With respect to "selection", although the breeder, by deciding which plants he will use for the next (back-)cross and which not, can increase the chance of a successful cross, whether or not a plant is created with the right combination of genes is still determined by meiosis.

Allowing general plant claims obtained from traditional methods such as back-crossing would disregard the fact that breeding based on the crossing of whole genomes is in principle non-reproducible and therefore not a teaching which can be generalized across other plants.

The "resemblance-to-nature-criterion" underlying question 1 in decision T 1242/96 contradicts existing case law according to which the total effect of human intervention is decisive and not its resemblance to nature. It would also be impossible to answer as it assumes we have a full knowledge of what occurs in nature (in fact) or could occur (in theory) and it would render Article 53(b) EPC pointless.

As a result, questions 1 and 2 of referral T 1242/96 should be answered in the negative and question 3 should be answered in the affirmative, twice.

V. The parties' final requests

At the end of the oral proceedings before the Enlarged Board all parties concluded their pleadings by handing to the Enlarged Board, again in writing, their final requests for the proceedings before the Enlarged Board. These requests are annexed to the Minutes of the public oral proceedings before the Enlarged Board of Appeal of 20 July 2010 as Annexes A to E. For the details of the requests, reference is made to the file.

VI. The President's submissions

The legislator is entitled to effect provisions of a substantive nature in the Implementing Regulations. The limit of such power is indirectly enshrined in Article 164(2) EPC. Under that Article, the Implementing Regulations must be interpreted in the light of the Convention.

Even if it is considered that Rule 26(5) EPC changed, i.e. narrowed the scope of application of Article 53(b) EPC, no legitimate expectations or acquired rights can be affected since Rule 26(5) EPC remains within the framework of what could have been decided with respect to Article 53(b) EPC by the departments entrusted with the procedure. This is demonstrated by the discussion of possible approaches as developed in decision T 1054/96 (OJ EPO 1998, 511).

As to substance, notwithstanding the intrinsic ambiguities of the wording of Rule 26(5) EPC, the approach to be adopted should be based on a dynamic and harmonised interpretation of the process exclusion under Article 53(b) EPC.

A process for the production of plants is essentially biological if it consists entirely of natural phenomena, these being understood as those which are uncontrollable and/or occur without human intervention, including the methods used by conventional plant breeders, such as sexual crossing or natural selection. Given that, for example, selection may be technical and cannot always be considered a "natural" phenomenon, crossing and selection must be construed as constituting possible examples of natural phenomena only if they are of a non-technical nature.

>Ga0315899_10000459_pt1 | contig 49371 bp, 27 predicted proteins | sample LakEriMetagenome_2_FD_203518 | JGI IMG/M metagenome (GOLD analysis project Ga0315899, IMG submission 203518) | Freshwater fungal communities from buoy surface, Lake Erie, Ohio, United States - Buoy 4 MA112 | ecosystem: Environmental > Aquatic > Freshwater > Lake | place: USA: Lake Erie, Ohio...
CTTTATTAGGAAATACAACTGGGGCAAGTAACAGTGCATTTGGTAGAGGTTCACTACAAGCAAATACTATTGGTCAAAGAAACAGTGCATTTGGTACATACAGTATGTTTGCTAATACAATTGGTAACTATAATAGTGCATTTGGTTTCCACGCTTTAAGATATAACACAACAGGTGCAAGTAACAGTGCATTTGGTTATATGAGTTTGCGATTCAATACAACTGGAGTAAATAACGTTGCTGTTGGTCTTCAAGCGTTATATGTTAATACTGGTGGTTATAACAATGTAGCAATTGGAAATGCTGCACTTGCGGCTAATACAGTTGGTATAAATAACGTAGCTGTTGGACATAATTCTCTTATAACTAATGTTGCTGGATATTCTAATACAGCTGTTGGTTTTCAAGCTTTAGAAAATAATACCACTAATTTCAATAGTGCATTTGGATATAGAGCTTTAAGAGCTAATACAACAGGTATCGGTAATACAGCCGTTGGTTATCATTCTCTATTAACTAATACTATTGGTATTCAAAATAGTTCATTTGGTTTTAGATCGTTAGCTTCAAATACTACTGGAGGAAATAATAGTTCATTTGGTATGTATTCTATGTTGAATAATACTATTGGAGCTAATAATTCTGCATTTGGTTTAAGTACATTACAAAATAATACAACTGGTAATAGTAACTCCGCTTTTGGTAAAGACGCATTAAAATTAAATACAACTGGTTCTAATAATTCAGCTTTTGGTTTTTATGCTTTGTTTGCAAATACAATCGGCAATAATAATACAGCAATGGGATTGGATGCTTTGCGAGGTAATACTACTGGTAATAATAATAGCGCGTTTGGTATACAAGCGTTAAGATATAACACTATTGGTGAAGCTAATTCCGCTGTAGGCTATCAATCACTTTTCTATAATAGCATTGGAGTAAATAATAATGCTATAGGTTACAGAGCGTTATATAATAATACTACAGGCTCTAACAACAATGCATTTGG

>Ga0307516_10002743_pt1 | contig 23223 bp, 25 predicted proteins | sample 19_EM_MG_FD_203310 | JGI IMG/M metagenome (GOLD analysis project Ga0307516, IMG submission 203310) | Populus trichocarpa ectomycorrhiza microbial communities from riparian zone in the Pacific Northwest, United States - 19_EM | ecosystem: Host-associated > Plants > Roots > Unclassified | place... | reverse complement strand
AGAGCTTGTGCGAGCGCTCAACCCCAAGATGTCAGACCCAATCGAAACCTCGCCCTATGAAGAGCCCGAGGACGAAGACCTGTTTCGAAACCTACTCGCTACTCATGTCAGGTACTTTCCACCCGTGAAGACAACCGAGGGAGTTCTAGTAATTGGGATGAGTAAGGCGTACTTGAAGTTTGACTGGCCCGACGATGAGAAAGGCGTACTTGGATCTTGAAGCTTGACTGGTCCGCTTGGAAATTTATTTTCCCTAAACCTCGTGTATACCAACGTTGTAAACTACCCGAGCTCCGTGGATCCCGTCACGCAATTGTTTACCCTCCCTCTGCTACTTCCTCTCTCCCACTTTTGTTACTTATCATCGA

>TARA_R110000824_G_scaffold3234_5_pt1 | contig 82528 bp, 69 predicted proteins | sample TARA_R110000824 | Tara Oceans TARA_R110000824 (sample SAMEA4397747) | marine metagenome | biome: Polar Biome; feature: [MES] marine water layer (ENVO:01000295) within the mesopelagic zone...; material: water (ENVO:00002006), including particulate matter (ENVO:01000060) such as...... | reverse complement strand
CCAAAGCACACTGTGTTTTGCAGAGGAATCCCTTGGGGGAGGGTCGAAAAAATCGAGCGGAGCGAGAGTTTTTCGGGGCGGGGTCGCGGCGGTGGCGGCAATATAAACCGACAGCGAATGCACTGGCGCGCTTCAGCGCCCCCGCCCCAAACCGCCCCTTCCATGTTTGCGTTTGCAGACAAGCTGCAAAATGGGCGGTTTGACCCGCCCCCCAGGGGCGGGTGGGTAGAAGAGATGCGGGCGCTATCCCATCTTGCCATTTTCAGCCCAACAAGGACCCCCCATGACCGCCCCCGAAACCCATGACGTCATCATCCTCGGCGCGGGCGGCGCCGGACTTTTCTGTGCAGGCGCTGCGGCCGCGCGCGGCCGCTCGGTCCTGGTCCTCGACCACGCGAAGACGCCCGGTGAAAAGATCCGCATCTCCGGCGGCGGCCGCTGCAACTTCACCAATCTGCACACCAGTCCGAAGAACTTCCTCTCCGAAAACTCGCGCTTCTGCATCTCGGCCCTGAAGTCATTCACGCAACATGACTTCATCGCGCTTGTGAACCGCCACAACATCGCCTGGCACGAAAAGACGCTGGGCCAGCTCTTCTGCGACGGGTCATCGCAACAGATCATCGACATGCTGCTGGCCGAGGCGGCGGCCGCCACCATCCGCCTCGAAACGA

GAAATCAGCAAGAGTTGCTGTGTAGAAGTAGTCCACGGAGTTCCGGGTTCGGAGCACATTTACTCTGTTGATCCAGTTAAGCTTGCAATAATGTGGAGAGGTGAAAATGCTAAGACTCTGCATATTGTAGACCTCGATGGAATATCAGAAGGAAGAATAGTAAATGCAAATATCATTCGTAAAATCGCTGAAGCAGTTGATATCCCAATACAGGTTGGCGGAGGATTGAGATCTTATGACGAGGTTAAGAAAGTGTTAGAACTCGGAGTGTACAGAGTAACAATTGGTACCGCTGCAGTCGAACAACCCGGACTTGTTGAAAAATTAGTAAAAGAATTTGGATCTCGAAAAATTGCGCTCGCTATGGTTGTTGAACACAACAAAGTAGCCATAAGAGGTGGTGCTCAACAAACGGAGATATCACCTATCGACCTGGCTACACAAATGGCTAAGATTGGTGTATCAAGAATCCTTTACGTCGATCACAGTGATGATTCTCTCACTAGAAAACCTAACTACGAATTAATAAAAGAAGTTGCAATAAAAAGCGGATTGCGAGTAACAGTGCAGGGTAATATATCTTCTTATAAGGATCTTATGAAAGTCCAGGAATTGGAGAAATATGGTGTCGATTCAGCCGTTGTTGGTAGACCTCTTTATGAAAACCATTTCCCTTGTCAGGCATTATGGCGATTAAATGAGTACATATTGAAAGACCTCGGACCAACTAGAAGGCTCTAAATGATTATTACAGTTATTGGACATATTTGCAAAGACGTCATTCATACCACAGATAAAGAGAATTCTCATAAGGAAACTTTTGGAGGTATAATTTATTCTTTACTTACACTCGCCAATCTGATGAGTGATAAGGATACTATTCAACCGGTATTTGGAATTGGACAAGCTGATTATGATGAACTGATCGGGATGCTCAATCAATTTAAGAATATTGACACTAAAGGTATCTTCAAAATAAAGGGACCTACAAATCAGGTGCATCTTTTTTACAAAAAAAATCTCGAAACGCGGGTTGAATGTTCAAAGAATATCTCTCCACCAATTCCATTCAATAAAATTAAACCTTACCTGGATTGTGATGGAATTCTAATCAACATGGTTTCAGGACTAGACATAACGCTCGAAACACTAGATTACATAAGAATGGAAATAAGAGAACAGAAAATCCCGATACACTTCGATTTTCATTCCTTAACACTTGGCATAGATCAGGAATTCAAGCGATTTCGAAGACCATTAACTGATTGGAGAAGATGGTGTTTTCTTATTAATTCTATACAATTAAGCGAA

The term "essentially biological" comprises both a quantitative and a qualitative element. The quantitative element requires at least one non-biological feature, whilst the qualitative element requires that such a feature have a genuine technical effect. The Article should be interpreted to the effect that the process exclusion does cover processes which comprise, in addition to natural phenomena, features of an insubstantial or insignificant technical nature. In order to escape the process exclusion, an additional feature of a technical nature should have a technical effect, provided by human intervention, on the process as such or on the product obtained therefrom. If the non-biological feature can be omitted without losing the desired effect, the process is not patentable.

VII. The amici curiae

Numerous amicus curiae briefs were filed by professional representatives, interest groups, plant breeders and seed producing associations and firms, scientists, by groups concerned with the ethical and economic impact of the subject-matters involved and by private persons. The submissions made reflect divergent views which were also expressed by the parties, as described in the summary of the parties' submissions given above. In particular, many submissions supported the view that in a process based on crossing and selection, i.e. a conventional breeding process, only a technical step having a decisive impact on the final result should make a claimed process escape the exclusion under Article 53(b) EPC. Others supported the approach that, by analogy with the computer-implemented inventions approach, the presence of any technical step should suffice to make the claimed process escape the exclusion. Finding a right approach to what deserved patent protection was rather a matter for inventive step. A third group of amicus curiae briefs raised objections against the patenting of the kind of technologies in question here based on general ethical and economic concerns about the patenting of plants and animals in general and of those produced by conventional plant breeding methods in particular.